“[B]ecause insurance policies are contracts of adhesion, ․ ambiguities must be construed most strongly against the insurer.”  Id. “The burden is on the insurer to use clear and precise language if it wishes to restrict the scope of coverage and exclusions not stated with specificity will not be presumed or inferred.”  Id.

We agree with the district court that the Policy is unambiguous, but we disagree on the outcome.   The endorsement states the Company's liability is limited to “the limit of liability per the amount indicated by the Idaho Code § 6-924.”   The problem with this language is that there is no such “limit of liability” in § 6-924.  Section 6-924 states a required per occurrence minimum amount of insurance a governmental entity must purchase.  Section 6-924 simply does not set a maximum limit of liability.   It sets a minimum dollar amount of coverage.

 If the endorsement referred only to “the amount indicated by the Idaho Code § 6-924,” then we would agree with the district court, but that is not the language Coregis used.   Instead the endorsement refers to a supposed “limit of liability.”   No such “limit of liability” exists in § 6-924.4  This reference to a non-existent standard renders the endorsement uncertain and unenforceable.   Under Idaho law, “[t]o be enforceable, a contract must be complete, definite and certain in all of its material terms, or contain provisions which are capable in themselves of being reduced to certainty.”  Dante v. Golas, 121 Idaho 149, 823 P.2d 183, 186 (App.1992) (holding that a lease option was unenforceable because “its essential terms were unstated and uncertain”) (citing Giacobbi Square v. PEK Corp., 105 Idaho 346, 670 P.2d 51, 53 (1983));  see also Black Canyon Racquetball Club, Inc. v. Idaho First Nat'l Bank, N.A., 119 Idaho 171, 804 P.2d 900, 902 (1991) (holding that Idaho has a “well-established rule that the terms of a contract must be sufficiently definite and certain in order to be enforceable” and where testimony conflicted about the amount of an oral contract for a loan, the terms were obviously not certain);  Matheson v. Harris, 98 Idaho 758, 572 P.2d 861, 863 (1977) (noting that the Idaho Supreme Court had previously held a contract was unenforceable where it referred to a non-existent mortgage);  Irwin Rogers Ins. Agency, Inc. v. Murphy, 122 Idaho 270, 833 P.2d 128, 133 (App.1992) (holding that a contract term that allowed the insureds to pay their accounts “as funds became available” was a standard that was “too indefinite and uncertain to constitute an enforceable contract right”).

Because § 6-924 mandates a minimum amount of coverage, not a maximum limit on liability, the Policy endorsement provision which refers to a “limit of liability” refers to a non-existent standard. Section 6-924 simply does not contain any limit of liability any more than would a contract to price season tickets “per the amount indicated” for Los Angeles's professional football team.   Under familiar rules of contract interpretation, a contract term with no meaning cannot be enforced.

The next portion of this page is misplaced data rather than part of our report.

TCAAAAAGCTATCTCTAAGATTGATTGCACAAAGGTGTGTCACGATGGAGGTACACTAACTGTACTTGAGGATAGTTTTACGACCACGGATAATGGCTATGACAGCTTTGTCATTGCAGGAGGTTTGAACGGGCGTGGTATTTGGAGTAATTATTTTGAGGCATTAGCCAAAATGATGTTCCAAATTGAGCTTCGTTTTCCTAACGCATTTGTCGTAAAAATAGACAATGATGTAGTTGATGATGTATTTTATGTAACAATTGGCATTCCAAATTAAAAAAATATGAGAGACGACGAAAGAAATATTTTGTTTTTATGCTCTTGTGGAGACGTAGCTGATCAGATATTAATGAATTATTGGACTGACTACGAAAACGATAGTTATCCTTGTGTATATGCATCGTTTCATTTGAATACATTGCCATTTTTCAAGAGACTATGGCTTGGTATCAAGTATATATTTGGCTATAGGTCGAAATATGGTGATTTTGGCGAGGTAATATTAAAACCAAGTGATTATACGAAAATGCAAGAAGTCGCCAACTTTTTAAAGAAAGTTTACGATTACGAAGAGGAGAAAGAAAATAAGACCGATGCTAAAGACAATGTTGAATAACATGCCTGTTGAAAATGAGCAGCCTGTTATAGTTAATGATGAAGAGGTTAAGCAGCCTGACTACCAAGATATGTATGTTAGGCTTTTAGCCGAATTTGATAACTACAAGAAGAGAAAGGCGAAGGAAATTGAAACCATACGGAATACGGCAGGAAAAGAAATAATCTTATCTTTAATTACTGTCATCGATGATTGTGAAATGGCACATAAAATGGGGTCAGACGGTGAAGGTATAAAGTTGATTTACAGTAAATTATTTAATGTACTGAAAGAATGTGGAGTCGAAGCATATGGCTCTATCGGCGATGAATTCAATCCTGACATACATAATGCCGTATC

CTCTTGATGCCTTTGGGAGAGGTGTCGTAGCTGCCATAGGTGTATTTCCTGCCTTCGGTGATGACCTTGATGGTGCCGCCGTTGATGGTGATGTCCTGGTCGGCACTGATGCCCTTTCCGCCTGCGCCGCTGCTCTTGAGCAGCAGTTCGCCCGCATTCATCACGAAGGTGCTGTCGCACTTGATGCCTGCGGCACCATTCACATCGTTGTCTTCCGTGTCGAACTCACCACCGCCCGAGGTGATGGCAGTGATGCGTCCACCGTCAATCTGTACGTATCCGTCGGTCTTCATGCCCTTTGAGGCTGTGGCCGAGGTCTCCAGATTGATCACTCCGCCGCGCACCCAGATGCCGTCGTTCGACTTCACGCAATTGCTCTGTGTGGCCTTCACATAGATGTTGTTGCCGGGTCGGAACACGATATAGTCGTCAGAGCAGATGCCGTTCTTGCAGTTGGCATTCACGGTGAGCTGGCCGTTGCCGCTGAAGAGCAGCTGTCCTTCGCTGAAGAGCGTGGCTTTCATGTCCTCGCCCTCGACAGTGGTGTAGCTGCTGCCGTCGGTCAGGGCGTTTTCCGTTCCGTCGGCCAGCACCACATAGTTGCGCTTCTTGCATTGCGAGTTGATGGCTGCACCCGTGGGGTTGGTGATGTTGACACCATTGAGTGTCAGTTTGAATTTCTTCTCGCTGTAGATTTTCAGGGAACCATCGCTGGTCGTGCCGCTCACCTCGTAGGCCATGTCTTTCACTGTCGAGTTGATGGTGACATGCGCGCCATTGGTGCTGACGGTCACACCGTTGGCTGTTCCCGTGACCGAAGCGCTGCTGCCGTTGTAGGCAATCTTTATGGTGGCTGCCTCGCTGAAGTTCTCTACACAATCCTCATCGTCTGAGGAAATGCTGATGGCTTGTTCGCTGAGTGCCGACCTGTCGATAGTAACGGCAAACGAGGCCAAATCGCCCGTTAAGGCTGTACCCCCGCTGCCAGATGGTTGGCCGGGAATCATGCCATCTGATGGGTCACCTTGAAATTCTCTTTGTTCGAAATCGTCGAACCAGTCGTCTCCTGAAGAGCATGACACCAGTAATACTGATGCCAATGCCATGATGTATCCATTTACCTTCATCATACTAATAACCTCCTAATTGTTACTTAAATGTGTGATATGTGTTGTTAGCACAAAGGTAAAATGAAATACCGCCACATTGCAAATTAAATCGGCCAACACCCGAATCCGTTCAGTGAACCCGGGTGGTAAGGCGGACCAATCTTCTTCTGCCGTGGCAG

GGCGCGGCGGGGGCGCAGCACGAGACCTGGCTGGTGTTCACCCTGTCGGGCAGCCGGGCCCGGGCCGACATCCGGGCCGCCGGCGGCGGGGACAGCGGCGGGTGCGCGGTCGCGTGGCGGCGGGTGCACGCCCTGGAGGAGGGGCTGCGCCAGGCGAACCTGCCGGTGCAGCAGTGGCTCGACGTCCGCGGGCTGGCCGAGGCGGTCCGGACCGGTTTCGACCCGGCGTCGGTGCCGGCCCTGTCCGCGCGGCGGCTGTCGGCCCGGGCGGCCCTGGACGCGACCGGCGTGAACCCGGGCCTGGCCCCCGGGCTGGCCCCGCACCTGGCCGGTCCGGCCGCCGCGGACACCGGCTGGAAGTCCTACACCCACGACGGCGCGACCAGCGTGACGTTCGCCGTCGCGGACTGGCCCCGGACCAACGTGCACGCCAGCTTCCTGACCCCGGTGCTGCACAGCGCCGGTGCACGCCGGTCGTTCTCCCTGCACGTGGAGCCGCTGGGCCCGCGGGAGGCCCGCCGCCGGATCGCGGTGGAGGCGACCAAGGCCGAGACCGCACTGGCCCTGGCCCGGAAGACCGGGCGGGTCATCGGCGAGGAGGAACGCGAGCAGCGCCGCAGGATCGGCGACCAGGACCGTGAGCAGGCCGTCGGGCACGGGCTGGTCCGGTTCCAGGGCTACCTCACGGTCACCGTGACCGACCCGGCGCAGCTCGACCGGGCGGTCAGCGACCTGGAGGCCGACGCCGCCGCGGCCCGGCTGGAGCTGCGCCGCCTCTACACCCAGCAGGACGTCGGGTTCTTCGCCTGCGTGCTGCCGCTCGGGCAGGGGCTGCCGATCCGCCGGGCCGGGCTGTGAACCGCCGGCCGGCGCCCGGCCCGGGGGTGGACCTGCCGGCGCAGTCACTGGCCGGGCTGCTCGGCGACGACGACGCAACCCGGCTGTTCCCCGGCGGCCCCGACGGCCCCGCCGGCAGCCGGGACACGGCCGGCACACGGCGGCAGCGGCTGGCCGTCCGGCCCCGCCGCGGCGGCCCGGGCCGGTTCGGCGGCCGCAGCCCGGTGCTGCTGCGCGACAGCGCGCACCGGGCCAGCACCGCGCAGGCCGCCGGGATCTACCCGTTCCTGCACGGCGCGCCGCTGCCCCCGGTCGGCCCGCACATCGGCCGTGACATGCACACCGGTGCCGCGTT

Even if the Policy were ambiguous, Ferguson would still prevail.   If Coregis intended to refer not to § 6-924 but instead to § 6-926, a section which does establish liability limits, the liability limit would be $2,000,000 because that is what the school district purchased.   Unlike § 6-924, which does not have a limitation of liability, § 6-926 limits a governmental entity's liability to $500,000, “unless the governmental entity has purchased applicable, valid, collectible liability insurance coverage in excess of said limit, in which event the controlling limit shall be the remaining available proceeds of such insurance.”   The latter phrase would control because the school district contracted for $2,000,000 in coverage, not $500,000.   Under Idaho law, we must construe ambiguities in the contract against Coregis because it did not use “clear and precise language ․ to restrict the scope of coverage.”  Clark, 66 P.3d at 245.

Accordingly, we reverse the judgment of the district court, and render judgment in Ferguson's favor.   The limits of the Policy are $2,000,000.00.



1.   All sections referred to herein are from the Idaho Code, unless otherwise specified.

2.   This endorsement purports to replace a section that was not a part of the Policy.   There is no section II.D.8(a) in the original policy, nor is there any paragraph limiting the company's liability, other than the $2,000,000 policy limits.

3.   The district court thought this language regarding actions outside Idaho would be superfluous if § 6-924 did not apply, but this reasoning does not remedy the problem that the endorsement refers to a supposed limitation of liability that does not exist in § 6-924.   Neither the coverage provisions nor the definitions of an “occurrence” limit the policy limits.

4.   The grammatical structure of the sentence reinforces this interpretation.   The phrase “per the amount indicated by the Idaho Code § 6-924” is a modifying clause which modifies the subject of the sentence:  “limit of liability.”   Such limit cannot be gleaned unless there is a limit of liability amount stated in § 6-924.   Because no such limit of liability exists in § 6-924, the modifying clause fails to modify.


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Docket No: No. 06-35867.

Decided: June 03, 2008

Court: United States Court of Appeals,Ninth Circuit.